Article · Jun 2000 · Medical Physics
  • [Show abstract] [Hide abstract] ABSTRACT: The absorbed dose in a phantom or patient in boron neutron capture therapy (BNCT) and boron neutron capture enhanced fast neutron therapy (BNCEFNT) is deposited by gamma rays, neutrons of a range of energies and the 10B reaction products. These dose components are commonly measured with paired (TE/Mg) ion chambers and foil activation technique. In the present work, we have investigated the use of paired tissue equivalent (TE) and TE+ l0B proportional counters as an alternate and complementary dosimetry technique for use in these neutron beams. We first describe various aspects of counter operation, uncertainties in dose measurement, and interpretation of the data. We then present measurements made in the following radiation fields: An epithermal beam at the University of Birmingham in the United Kingdom, a d(48.5) + Be fast neutron therapy beam at Harper Hospital in Detroit, and a 252Cf radiation field. In the epithermal beam, our measured gamma and neutron dose rates compare very well with the values calculated using Monte Carlo methods. The measured 10B dose rates show a systematic difference of approximately 35% when compared to the calculations. The measured neutron+gamma dose rates in the fast neutron beam are in good agreement with those measured using a calibrated A-150 TEP (tissue equivalent plastic) ion chamber. The measured 10B dose rates compare very well with those measured using other methods. In the 252Cf radiation field, the measured dose rates for all three components agree well with other Monte Carlo calculations and measurements. Based on these results, we conclude that the paired low-pressure proportional counters can be used to establish an independent technique of dose measurement in these radiation fields.
    Article · Apr 2000 · Medical Physics
  • T D Beynon · R. M. R. Strange
    [Show abstract] [Hide abstract] ABSTRACT: Near-field designs of Fresnel and Gabor zone plates are computationally analyzed by using versions that allow the foci to be brought closer to the plate than in the usual far-field applications. It is found that the Fresnel plate has a dominant primary conjugate pair of foci well inside the far-field region and a more intense primary focus and smaller off-focal-plane sidelobes than the near-field Gabor systems, thus yielding a superior imaging performance.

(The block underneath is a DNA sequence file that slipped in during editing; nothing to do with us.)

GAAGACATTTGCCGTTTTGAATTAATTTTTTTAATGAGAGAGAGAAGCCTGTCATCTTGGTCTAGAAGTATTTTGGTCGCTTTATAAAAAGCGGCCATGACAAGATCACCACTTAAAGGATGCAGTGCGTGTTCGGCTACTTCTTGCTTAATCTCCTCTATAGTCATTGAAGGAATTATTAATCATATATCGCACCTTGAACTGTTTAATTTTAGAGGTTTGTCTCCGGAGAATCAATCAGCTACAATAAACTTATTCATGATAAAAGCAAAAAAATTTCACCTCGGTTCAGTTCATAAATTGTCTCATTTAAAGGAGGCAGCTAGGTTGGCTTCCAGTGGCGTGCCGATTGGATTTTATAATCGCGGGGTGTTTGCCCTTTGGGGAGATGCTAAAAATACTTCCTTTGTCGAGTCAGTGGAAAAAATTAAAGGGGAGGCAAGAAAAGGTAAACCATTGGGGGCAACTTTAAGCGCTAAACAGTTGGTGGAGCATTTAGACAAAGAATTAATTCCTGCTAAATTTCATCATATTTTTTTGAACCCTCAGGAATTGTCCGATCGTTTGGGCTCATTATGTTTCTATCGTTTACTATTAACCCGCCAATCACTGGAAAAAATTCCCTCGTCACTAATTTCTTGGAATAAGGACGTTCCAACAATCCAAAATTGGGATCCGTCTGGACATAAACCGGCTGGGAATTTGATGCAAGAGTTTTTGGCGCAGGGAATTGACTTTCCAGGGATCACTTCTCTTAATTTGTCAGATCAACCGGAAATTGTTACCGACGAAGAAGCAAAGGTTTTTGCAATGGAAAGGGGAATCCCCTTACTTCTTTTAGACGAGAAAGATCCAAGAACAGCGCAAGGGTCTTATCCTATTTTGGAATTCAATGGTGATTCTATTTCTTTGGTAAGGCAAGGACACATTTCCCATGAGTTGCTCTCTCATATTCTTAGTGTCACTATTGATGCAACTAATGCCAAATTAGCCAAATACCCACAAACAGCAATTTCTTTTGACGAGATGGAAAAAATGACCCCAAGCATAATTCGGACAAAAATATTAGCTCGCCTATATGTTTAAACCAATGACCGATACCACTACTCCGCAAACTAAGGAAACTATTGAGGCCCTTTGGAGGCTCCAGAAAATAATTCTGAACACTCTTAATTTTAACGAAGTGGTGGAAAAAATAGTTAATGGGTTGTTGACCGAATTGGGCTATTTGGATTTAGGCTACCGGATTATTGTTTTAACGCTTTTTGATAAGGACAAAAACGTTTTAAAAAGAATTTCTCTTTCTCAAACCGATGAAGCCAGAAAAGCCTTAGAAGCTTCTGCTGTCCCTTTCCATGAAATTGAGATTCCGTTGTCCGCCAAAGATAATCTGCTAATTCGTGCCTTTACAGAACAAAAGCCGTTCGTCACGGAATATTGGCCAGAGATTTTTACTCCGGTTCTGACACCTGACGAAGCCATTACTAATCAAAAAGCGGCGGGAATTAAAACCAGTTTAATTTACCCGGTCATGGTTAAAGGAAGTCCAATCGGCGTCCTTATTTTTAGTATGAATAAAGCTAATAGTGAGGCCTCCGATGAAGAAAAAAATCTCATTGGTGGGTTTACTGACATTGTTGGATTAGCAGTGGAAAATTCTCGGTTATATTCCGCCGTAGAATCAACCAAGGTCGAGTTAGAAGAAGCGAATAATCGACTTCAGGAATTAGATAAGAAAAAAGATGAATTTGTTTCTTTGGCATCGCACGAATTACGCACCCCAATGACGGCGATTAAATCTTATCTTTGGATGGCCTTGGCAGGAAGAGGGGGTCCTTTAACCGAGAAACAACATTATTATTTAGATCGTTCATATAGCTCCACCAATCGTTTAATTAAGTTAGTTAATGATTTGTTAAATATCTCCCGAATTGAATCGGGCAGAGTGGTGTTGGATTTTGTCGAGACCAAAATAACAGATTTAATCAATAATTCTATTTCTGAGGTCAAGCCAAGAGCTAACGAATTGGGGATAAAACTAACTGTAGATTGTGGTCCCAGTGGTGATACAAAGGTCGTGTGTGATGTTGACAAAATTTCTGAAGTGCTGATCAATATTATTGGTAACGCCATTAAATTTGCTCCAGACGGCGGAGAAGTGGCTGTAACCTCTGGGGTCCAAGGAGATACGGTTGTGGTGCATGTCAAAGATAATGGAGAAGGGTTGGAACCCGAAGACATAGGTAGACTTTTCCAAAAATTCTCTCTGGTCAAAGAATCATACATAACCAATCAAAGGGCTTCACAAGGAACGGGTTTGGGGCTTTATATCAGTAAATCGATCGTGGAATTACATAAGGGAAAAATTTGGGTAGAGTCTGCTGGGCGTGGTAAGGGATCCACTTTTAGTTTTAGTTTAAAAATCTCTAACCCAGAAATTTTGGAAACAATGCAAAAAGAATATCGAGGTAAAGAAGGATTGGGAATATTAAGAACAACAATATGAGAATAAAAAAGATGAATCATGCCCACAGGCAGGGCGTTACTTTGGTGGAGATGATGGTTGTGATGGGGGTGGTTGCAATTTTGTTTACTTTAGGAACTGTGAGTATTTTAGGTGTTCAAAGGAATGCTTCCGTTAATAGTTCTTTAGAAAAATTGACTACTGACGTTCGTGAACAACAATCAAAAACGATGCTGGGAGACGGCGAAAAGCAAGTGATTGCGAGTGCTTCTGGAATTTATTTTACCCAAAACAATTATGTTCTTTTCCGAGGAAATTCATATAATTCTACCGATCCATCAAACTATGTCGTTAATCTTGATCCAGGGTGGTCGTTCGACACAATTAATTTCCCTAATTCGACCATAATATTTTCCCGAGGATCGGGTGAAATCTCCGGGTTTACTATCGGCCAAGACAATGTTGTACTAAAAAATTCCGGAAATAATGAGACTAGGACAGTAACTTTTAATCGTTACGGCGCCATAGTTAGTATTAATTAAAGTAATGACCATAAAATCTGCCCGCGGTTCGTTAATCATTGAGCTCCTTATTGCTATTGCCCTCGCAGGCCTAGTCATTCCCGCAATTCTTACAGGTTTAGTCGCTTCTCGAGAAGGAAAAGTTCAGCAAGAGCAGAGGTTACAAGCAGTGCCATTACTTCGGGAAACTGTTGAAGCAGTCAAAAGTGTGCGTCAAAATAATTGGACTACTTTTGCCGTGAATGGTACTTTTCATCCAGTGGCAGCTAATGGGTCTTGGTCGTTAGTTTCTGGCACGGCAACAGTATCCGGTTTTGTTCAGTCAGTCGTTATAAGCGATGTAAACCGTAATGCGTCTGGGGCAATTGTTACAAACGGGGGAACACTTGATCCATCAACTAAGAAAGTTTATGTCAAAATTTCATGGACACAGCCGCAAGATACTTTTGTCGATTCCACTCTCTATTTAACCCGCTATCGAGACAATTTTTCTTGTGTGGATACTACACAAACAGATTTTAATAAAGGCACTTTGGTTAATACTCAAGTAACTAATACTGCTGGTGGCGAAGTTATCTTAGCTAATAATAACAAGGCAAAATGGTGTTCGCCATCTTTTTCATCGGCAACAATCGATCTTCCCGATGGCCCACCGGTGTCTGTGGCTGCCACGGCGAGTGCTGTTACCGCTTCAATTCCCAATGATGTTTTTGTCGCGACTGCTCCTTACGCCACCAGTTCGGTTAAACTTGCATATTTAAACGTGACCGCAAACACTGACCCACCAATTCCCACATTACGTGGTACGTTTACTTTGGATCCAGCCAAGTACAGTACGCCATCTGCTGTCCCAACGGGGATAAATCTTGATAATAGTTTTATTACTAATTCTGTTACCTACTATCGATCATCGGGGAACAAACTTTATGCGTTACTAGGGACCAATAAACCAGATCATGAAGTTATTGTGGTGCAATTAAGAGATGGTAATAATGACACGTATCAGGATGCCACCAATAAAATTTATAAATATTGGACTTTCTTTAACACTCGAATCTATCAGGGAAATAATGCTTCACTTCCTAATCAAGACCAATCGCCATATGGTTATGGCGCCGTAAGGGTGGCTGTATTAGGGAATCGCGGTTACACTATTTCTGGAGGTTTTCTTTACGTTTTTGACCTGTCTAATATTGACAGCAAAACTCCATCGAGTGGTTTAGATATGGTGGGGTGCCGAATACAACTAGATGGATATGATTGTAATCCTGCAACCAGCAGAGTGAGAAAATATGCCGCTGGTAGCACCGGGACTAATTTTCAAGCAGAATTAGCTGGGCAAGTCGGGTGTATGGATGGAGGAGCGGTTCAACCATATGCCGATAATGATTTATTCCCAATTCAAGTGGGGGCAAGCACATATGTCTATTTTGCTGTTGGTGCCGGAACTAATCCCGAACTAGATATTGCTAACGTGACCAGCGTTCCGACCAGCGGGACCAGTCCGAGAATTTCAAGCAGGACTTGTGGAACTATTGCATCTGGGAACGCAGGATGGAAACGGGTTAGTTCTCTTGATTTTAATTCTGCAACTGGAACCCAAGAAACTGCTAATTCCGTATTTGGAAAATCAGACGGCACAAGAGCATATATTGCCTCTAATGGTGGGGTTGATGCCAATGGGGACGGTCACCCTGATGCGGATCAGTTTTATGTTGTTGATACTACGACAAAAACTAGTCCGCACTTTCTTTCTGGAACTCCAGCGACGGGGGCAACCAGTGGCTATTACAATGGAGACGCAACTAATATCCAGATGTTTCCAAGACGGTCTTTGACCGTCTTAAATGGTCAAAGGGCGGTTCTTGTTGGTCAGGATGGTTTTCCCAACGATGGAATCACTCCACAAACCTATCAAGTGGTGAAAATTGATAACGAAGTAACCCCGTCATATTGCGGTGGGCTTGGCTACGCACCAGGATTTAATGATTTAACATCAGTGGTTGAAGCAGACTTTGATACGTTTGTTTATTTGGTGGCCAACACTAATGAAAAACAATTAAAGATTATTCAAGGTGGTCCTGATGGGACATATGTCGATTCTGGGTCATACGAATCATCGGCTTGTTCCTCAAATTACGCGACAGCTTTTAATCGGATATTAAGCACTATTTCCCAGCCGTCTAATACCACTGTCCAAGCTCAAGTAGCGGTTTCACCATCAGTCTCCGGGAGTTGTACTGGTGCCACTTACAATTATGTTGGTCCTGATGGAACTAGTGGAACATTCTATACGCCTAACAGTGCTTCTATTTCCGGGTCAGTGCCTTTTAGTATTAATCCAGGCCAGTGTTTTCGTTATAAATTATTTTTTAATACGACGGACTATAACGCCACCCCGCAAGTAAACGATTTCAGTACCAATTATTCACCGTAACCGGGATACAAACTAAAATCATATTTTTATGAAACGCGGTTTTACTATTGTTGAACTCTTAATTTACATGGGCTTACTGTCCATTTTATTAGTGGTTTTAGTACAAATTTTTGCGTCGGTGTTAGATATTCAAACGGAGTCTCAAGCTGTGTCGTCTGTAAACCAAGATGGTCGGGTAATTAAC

Article · Feb 2000 · Journal of the Optical Society of America A
  • DA Allen · T D Beynon · S Green · N D James
    [Show abstract] [Hide abstract] ABSTRACT: This paper is concerned with the proposed Birmingham accelerator-based epithermal neutron beam for boron neutron capture therapy (BNCT). Details of the final moderator design, such as beam delimiter, shield, and beam exit surface shape are considered. Monte Carlo radiation transport simulations with a head and body phantom have shown that a simple flat moderator beam exit surface is preferable to the previously envisioned spherical design. Dose rates to individual body organs during treatment have been calculated using a standard MIRD phantom. We have shown that a simple polyethylene shield, doped with natural lithium, is sufficient to provide adequate protection to the rest of the body during head irradiations. The effect upon the head phantom dose distributions of the use of such a shield to delimit the therapy beam has been evaluated.
    Article · Feb 1999 · Medical Physics
  • DA Allen · T D Beynon · S Green
    [Show abstract] [Hide abstract] ABSTRACT: This paper is concerned with the proposed Birmingham accelerator-based epithermal neutron beam for boron neutron capture therapy (BNCT). In particular, the option of producing a therapy beam at an orthogonal direction to the incoming protons is considered. Monte Carlo radiation transport simulations, both with and without a head phantom, have shown that an orthogonal beam geometry is not only acceptable but is indeed beneficial, in terms of a lower mean neutron energy and an enhanced therapeutic ratio for the same useful neutron fluence in the therapy beam. Typical treatment times for various beam options have been calculated, and range from 20 to 48 min with a 5 mA beam of 2.8 MeV protons, if the maximum photon-equivalent dose delivered to healthy tissue is to be 12.6 Gy Eq. The effects of proton beam diameter upon the therapy beam parameters have also been considered.
    Article · Feb 1999 · Medical Physics